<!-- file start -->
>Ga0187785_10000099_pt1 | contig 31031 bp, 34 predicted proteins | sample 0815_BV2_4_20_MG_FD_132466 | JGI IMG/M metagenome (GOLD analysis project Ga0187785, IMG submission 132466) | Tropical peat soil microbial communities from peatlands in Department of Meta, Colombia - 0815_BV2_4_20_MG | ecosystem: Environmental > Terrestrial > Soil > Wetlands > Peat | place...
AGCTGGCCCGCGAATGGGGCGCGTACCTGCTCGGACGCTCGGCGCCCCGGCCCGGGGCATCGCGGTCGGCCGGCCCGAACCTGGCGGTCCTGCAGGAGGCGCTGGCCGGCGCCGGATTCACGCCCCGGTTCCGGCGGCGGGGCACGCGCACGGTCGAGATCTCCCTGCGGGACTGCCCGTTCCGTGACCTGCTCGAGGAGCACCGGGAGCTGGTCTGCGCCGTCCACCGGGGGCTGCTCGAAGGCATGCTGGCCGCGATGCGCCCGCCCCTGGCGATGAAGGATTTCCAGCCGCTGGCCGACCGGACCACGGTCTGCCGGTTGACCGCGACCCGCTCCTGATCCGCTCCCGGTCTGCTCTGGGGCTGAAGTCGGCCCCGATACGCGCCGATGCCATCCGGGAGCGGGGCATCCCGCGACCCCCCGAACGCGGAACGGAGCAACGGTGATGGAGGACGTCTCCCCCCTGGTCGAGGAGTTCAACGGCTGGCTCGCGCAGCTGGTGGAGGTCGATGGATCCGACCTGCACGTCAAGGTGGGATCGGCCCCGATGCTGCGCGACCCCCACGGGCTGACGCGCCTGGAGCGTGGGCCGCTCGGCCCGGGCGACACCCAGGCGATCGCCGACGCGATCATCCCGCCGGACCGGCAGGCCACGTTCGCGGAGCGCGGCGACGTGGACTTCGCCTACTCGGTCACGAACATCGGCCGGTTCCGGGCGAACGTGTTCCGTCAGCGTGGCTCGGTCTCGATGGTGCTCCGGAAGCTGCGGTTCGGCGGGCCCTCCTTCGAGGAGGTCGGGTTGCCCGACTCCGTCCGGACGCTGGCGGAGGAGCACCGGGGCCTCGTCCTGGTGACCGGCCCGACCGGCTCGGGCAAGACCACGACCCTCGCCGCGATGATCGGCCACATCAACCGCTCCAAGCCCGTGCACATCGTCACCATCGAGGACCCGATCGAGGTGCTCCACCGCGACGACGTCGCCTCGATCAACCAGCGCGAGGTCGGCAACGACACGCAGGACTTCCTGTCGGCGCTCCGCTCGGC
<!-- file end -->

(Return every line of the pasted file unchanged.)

>Ga0187785_10000099_pt1 | contig 31031 bp, 34 predicted proteins | sample 0815_BV2_4_20_MG_FD_132466 | JGI IMG/M metagenome (GOLD analysis project Ga0187785, IMG submission 132466) | Tropical peat soil microbial communities from peatlands in Department of Meta, Colombia - 0815_BV2_4_20_MG | ecosystem: Environmental > Terrestrial > Soil > Wetlands > Peat | place...
AGCTGGCCCGCGAATGGGGCGCGTACCTGCTCGGACGCTCGGCGCCCCGGCCCGGGGCATCGCGGTCGGCCGGCCCGAACCTGGCGGTCCTGCAGGAGGCGCTGGCCGGCGCCGGATTCACGCCCCGGTTCCGGCGGCGGGGCACGCGCACGGTCGAGATCTCCCTGCGGGACTGCCCGTTCCGTGACCTGCTCGAGGAGCACCGGGAGCTGGTCTGCGCCGTCCACCGGGGGCTGCTCGAAGGCATGCTGGCCGCGATGCGCCCGCCCCTGGCGATGAAGGATTTCCAGCCGCTGGCCGACCGGACCACGGTCTGCCGGTTGACCGCGACCCGCTCCTGATCCGCTCCCGGTCTGCTCTGGGGCTGAAGTCGGCCCCGATACGCGCCGATGCCATCCGGGAGCGGGGCATCCCGCGACCCCCCGAACGCGGAACGGAGCAACGGTGATGGAGGACGTCTCCCCCCTGGTCGAGGAGTTCAACGGCTGGCTCGCGCAGCTGGTGGAGGTCGATGGATCCGACCTGCACGTCAAGGTGGGATCGGCCCCGATGCTGCGCGACCCCCACGGGCTGACGCGCCTGGAGCGTGGGCCGCTCGGCCCGGGCGACACCCAGGCGATCGCCGACGCGATCATCCCGCCGGACCGGCAGGCCACGTTCGCGGAGCGCGGCGACGTGGACTTCGCCTACTCGGTCACGAACATCGGCCGGTTCCGGGCGAACGTGTTCCGTCAGCGTGGCTCGGTCTCGATGGTGCTCCGGAAGCTGCGGTTCGGCGGGCCCTCCTTCGAGGAGGTCGGGTTGCCCGACTCCGTCCGGACGCTGGCGGAGGAGCACCGGGGCCTCGTCCTGGTGACCGGCCCGACCGGCTCGGGCAAGACCACGACCCTCGCCGCGATGATCGGCCACATCAACCGCTCCAAGCCCGTGCACATCGTCACCATCGAGGACCCGATCGAGGTGCTCCACCGCGACGACGTCGCCTCGATCAACCAGCGCGAGGTCGGCAACGACACGCAGGACTTCCTGTCGGCGCTCCGCTCGGC